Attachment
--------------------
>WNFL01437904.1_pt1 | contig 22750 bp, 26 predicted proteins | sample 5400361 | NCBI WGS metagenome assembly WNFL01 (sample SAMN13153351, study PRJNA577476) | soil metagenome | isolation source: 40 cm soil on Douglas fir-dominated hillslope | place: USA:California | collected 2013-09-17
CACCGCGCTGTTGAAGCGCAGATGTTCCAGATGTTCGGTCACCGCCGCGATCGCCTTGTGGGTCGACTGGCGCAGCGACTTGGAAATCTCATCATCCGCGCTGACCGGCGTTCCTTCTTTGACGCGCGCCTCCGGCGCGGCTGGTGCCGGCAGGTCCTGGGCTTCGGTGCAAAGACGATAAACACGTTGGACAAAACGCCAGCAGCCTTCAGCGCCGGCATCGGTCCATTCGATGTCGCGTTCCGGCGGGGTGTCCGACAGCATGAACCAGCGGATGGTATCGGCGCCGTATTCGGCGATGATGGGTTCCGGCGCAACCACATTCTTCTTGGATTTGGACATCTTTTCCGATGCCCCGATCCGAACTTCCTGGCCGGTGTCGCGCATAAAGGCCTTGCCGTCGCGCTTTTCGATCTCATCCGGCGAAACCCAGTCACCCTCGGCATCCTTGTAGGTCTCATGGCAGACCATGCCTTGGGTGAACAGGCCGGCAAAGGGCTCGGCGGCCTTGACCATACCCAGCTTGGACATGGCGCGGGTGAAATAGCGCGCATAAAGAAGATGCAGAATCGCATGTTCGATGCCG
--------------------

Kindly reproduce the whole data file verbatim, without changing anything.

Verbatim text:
>WNFL01437904.1_pt1 | contig 22750 bp, 26 predicted proteins | sample 5400361 | NCBI WGS metagenome assembly WNFL01 (sample SAMN13153351, study PRJNA577476) | soil metagenome | isolation source: 40 cm soil on Douglas fir-dominated hillslope | place: USA:California | collected 2013-09-17
CACCGCGCTGTTGAAGCGCAGATGTTCCAGATGTTCGGTCACCGCCGCGATCGCCTTGTGGGTCGACTGGCGCAGCGACTTGGAAATCTCATCATCCGCGCTGACCGGCGTTCCTTCTTTGACGCGCGCCTCCGGCGCGGCTGGTGCCGGCAGGTCCTGGGCTTCGGTGCAAAGACGATAAACACGTTGGACAAAACGCCAGCAGCCTTCAGCGCCGGCATCGGTCCATTCGATGTCGCGTTCCGGCGGGGTGTCCGACAGCATGAACCAGCGGATGGTATCGGCGCCGTATTCGGCGATGATGGGTTCCGGCGCAACCACATTCTTCTTGGATTTGGACATCTTTTCCGATGCCCCGATCCGAACTTCCTGGCCGGTGTCGCGCATAAAGGCCTTGCCGTCGCGCTTTTCGATCTCATCCGGCGAAACCCAGTCACCCTCGGCATCCTTGTAGGTCTCATGGCAGACCATGCCTTGGGTGAACAGGCCGGCAAAGGGCTCGGCGGCCTTGACCATACCCAGCTTGGACATGGCGCGGGTGAAATAGCGCGCATAAAGAAGATGCAGAATCGCATGTTCGATGCCG